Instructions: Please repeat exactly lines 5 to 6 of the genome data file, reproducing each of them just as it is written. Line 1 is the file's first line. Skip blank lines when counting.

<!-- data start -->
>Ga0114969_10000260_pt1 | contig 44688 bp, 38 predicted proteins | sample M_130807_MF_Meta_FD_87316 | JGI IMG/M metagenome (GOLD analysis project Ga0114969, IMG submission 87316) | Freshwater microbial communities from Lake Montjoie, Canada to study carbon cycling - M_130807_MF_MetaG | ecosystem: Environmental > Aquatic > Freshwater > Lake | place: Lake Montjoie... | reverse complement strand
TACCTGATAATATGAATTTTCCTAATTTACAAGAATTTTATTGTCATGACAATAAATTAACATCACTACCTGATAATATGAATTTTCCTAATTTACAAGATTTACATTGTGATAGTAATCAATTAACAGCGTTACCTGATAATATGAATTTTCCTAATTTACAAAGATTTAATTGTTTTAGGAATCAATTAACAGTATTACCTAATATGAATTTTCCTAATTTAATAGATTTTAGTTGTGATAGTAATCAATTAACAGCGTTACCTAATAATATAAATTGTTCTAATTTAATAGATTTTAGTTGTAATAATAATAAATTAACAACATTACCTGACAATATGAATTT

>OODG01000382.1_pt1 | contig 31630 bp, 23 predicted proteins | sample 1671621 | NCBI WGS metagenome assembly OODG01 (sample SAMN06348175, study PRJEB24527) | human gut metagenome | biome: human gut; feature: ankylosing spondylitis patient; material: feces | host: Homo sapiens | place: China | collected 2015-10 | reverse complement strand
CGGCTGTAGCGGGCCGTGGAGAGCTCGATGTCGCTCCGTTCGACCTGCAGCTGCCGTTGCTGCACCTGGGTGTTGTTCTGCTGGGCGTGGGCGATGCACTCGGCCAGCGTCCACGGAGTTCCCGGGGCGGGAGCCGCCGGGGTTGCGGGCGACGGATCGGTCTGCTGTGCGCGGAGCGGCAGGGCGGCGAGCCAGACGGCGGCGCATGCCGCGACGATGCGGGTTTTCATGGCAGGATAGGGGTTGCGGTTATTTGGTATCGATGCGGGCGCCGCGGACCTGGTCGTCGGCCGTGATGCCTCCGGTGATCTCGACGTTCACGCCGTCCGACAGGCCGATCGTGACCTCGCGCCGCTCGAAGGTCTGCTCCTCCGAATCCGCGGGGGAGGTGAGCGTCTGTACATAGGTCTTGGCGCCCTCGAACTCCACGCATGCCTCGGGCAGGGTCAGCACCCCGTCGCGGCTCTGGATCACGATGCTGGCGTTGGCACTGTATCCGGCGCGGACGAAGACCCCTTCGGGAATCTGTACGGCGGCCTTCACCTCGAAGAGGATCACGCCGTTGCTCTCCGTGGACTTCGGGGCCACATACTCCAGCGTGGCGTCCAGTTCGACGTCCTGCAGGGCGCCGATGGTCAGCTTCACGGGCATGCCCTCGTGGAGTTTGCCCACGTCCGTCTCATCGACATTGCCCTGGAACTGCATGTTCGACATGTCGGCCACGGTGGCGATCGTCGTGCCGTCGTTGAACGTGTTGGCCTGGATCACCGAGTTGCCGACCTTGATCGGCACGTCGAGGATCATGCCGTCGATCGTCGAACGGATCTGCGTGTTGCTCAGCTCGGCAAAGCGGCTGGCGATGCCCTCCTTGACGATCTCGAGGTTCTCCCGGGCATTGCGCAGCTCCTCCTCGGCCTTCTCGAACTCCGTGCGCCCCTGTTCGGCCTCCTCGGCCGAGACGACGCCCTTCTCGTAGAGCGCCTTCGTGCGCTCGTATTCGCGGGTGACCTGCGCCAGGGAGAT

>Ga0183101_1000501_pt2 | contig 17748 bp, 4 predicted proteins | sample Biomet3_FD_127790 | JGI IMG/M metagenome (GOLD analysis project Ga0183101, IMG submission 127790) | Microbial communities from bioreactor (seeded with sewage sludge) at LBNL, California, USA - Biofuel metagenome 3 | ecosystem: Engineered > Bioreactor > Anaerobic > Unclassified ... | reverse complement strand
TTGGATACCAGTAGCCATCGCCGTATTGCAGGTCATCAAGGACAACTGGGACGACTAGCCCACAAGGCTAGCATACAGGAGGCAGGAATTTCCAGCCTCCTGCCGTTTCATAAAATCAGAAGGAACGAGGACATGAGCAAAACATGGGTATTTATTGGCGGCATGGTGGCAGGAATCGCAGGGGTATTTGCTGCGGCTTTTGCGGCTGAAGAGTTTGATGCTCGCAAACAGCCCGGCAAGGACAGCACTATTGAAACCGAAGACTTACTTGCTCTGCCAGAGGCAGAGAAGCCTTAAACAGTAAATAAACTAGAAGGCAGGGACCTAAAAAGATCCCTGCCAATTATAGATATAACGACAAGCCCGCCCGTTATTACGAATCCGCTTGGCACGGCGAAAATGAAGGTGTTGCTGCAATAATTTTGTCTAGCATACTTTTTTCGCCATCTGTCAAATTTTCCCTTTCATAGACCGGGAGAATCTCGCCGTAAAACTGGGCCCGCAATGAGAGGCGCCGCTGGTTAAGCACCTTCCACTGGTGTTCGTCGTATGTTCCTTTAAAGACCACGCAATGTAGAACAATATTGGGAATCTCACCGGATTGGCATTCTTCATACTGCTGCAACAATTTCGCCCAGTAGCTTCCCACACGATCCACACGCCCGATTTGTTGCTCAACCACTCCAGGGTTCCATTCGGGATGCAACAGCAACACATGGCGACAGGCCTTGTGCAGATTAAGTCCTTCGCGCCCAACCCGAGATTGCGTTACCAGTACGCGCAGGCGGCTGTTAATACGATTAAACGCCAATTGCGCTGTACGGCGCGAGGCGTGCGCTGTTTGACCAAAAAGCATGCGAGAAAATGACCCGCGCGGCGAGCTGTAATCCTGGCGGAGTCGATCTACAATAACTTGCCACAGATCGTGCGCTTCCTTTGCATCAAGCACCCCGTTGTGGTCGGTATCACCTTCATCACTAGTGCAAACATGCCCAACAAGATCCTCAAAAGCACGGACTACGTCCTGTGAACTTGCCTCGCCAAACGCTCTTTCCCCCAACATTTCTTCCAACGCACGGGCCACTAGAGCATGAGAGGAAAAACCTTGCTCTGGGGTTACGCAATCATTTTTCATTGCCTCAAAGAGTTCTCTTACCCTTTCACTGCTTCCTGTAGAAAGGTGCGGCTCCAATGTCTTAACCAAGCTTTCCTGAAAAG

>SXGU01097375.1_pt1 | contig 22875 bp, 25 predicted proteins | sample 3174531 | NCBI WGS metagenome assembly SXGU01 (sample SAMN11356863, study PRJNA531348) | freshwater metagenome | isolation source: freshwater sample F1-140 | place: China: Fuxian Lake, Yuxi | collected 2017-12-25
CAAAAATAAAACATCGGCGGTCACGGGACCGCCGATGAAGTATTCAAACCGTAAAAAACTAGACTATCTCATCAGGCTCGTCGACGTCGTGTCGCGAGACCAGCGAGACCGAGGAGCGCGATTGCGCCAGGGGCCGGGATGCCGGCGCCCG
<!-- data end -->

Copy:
>Ga0183101_1000501_pt2 | contig 17748 bp, 4 predicted proteins | sample Biomet3_FD_127790 | JGI IMG/M metagenome (GOLD analysis project Ga0183101, IMG submission 127790) | Microbial communities from bioreactor (seeded with sewage sludge) at LBNL, California, USA - Biofuel metagenome 3 | ecosystem: Engineered > Bioreactor > Anaerobic > Unclassified ... | reverse complement strand
TTGGATACCAGTAGCCATCGCCGTATTGCAGGTCATCAAGGACAACTGGGACGACTAGCCCACAAGGCTAGCATACAGGAGGCAGGAATTTCCAGCCTCCTGCCGTTTCATAAAATCAGAAGGAACGAGGACATGAGCAAAACATGGGTATTTATTGGCGGCATGGTGGCAGGAATCGCAGGGGTATTTGCTGCGGCTTTTGCGGCTGAAGAGTTTGATGCTCGCAAACAGCCCGGCAAGGACAGCACTATTGAAACCGAAGACTTACTTGCTCTGCCAGAGGCAGAGAAGCCTTAAACAGTAAATAAACTAGAAGGCAGGGACCTAAAAAGATCCCTGCCAATTATAGATATAACGACAAGCCCGCCCGTTATTACGAATCCGCTTGGCACGGCGAAAATGAAGGTGTTGCTGCAATAATTTTGTCTAGCATACTTTTTTCGCCATCTGTCAAATTTTCCCTTTCATAGACCGGGAGAATCTCGCCGTAAAACTGGGCCCGCAATGAGAGGCGCCGCTGGTTAAGCACCTTCCACTGGTGTTCGTCGTATGTTCCTTTAAAGACCACGCAATGTAGAACAATATTGGGAATCTCACCGGATTGGCATTCTTCATACTGCTGCAACAATTTCGCCCAGTAGCTTCCCACACGATCCACACGCCCGATTTGTTGCTCAACCACTCCAGGGTTCCATTCGGGATGCAACAGCAACACATGGCGACAGGCCTTGTGCAGATTAAGTCCTTCGCGCCCAACCCGAGATTGCGTTACCAGTACGCGCAGGCGGCTGTTAATACGATTAAACGCCAATTGCGCTGTACGGCGCGAGGCGTGCGCTGTTTGACCAAAAAGCATGCGAGAAAATGACCCGCGCGGCGAGCTGTAATCCTGGCGGAGTCGATCTACAATAACTTGCCACAGATCGTGCGCTTCCTTTGCATCAAGCACCCCGTTGTGGTCGGTATCACCTTCATCACTAGTGCAAACATGCCCAACAAGATCCTCAAAAGCACGGACTACGTCCTGTGAACTTGCCTCGCCAAACGCTCTTTCCCCCAACATTTCTTCCAACGCACGGGCCACTAGAGCATGAGAGGAAAAACCTTGCTCTGGGGTTACGCAATCATTTTTCATTGCCTCAAAGAGTTCTCTTACCCTTTCACTGCTTCCTGTAGAAAGGTGCGGCTCCAATGTCTTAACCAAGCTTTCCTGAAAAG